Well, that’s what I thought too… silly me. I happened to choose an Iberia flight to Madrid out of pure dumb randomness; the flights immediately before and after mine were operated by British. Any of those departures would have been fine with me, but having taken three short-haul flights on BA recently, I figured it wouldn’t hurt to try out Iberia to change it up and for #SCIENCE! Frankly, I didn’t really have to take Iberia, since I would also take another Iberia leg from Madrid to Brussels the following day. See the things I do for AR readers???
So in April, I flew four short-haul segments on BA and two on Iberia. Here is my mostly fact-based, with a dash of crotchety disbelief, compare and contrast.
On the Phone, Online Check-In, and Checking In at the Airport
For various reasons, I had to call into both British and Iberia service centers a few times to deal with my flights. Fortunately for me, I got my goals accomplished, but there was a difference in communication and helpfulness, with British agents being quite friendly and knowledgeable, whereas Iberia agents seemed like they were just there, not really welcoming at all. Also, one of their agents put me on hold for about 10 minutes while she checked with her supervisor on something that seemed like it should be simple to handle.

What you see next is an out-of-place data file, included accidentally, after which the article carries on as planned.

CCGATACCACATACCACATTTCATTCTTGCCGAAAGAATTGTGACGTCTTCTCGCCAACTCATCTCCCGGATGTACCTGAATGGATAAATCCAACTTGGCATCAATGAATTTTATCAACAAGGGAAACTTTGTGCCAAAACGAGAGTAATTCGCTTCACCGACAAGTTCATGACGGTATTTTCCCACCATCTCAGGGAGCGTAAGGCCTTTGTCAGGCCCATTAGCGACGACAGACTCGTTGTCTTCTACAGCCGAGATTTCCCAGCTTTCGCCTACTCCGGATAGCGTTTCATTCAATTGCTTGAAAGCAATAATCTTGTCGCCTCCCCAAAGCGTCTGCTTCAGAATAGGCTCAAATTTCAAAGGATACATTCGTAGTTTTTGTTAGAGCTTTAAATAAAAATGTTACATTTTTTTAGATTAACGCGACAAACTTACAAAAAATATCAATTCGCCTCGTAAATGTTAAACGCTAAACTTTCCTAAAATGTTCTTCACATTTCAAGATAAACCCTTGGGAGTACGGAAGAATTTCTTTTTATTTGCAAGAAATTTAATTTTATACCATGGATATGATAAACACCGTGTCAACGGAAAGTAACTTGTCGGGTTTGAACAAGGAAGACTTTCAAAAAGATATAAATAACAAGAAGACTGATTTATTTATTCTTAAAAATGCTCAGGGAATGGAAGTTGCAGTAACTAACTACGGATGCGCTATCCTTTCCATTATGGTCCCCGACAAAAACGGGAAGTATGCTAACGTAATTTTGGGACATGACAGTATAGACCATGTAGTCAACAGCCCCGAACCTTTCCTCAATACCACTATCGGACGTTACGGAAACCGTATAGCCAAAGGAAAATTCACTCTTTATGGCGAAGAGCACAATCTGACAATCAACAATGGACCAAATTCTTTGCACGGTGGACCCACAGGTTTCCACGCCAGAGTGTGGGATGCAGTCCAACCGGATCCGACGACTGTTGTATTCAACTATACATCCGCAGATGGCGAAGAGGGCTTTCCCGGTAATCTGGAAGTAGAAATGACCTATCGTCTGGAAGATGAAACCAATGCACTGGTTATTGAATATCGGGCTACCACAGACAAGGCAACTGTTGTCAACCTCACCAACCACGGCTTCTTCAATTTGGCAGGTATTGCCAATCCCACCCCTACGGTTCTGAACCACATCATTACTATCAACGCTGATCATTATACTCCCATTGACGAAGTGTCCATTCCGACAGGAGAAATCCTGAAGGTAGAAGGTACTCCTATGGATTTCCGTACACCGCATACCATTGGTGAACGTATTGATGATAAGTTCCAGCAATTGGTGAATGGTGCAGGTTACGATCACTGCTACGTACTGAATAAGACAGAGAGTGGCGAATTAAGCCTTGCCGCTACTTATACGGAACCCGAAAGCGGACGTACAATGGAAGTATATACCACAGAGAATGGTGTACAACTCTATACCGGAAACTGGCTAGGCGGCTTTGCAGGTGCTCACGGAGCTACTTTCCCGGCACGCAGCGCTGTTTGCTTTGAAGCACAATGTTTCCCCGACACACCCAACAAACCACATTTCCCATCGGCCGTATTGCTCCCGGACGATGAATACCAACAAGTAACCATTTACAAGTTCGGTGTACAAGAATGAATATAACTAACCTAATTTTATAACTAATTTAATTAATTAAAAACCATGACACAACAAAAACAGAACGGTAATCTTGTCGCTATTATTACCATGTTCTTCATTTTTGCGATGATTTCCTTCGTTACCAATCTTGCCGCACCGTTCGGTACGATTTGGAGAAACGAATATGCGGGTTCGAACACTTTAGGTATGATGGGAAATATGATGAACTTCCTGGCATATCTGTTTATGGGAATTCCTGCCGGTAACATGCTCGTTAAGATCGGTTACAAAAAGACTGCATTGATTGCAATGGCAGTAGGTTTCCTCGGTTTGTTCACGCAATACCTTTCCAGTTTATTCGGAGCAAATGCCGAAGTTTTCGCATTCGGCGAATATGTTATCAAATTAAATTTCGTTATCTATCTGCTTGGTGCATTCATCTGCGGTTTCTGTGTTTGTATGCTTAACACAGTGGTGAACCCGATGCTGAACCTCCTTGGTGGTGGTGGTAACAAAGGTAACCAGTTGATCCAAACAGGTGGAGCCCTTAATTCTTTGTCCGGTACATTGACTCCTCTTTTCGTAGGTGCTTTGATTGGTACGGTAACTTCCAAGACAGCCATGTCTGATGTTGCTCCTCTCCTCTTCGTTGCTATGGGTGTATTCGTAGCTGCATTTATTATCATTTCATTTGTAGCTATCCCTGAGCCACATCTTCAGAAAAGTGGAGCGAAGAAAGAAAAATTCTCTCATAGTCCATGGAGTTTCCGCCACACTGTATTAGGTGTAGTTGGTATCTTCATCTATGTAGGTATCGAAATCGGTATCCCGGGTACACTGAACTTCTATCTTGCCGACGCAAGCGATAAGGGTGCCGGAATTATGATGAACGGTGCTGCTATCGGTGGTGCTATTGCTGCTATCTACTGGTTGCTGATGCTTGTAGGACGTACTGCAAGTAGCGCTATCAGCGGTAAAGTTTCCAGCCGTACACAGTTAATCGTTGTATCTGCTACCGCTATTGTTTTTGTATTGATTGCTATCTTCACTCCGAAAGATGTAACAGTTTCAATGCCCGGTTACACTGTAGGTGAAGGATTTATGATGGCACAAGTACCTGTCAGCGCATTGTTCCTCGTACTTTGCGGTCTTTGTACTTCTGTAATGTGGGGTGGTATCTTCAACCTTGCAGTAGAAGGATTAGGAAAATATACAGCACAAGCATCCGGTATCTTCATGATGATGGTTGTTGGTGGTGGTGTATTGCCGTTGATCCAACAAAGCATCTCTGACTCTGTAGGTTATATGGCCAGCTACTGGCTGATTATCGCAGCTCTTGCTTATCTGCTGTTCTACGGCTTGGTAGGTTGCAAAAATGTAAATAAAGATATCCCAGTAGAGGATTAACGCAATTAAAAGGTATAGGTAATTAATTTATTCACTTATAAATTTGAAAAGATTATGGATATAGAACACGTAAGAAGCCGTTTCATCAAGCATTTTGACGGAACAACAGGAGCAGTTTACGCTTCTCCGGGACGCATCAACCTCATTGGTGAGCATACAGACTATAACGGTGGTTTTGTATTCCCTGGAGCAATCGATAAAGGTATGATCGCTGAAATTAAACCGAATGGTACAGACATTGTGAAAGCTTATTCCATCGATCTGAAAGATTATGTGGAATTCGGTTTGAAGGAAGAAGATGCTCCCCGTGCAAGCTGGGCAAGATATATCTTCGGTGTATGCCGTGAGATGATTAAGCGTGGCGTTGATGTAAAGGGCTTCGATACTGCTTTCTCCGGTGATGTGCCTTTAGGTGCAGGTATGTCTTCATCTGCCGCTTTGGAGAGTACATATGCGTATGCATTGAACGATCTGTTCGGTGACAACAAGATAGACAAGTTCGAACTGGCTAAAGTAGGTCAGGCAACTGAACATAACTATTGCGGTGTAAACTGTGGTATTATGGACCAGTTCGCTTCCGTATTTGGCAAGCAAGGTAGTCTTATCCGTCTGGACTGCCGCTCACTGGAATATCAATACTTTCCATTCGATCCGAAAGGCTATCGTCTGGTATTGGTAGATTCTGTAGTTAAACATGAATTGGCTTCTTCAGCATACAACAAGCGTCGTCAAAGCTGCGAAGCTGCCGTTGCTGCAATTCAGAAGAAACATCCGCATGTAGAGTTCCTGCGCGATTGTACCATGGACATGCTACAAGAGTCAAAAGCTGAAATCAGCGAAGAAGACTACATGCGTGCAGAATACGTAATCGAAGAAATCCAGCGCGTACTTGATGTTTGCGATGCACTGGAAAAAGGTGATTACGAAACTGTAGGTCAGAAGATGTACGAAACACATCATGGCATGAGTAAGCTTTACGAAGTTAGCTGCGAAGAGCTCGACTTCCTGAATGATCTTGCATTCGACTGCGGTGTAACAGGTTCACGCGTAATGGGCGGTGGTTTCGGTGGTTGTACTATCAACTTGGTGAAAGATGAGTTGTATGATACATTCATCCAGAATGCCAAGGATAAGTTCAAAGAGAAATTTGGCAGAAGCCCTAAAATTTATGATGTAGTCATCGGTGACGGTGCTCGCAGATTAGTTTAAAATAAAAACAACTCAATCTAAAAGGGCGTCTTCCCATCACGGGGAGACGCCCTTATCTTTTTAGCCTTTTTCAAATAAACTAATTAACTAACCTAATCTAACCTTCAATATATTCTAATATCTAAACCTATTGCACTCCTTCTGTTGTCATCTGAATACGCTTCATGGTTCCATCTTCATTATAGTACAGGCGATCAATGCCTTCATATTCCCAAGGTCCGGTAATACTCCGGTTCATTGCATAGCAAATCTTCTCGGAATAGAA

Online check-in was straightforward (both airlines use the same software engine), but while I could select seats in the forward part of the planes on British (owed to my oneworld elite status), Iberia only offered me the rear of the plane free-of-charge.
At the check-in counters I only had to change seats and print boarding passes, but again slight personnel differences came out, with very friendly BA staffers versus short, almost-curt Iberia staffers. It’s worth noting that at both LHR and MAD, check-in is handled by the home airline on behalf of the other, so there are not counters separated out by airline, just by premium and regular economy areas. At outstations, contracted workers are used.
Advantage: British Airways
Fast Track Security at LHR and MAD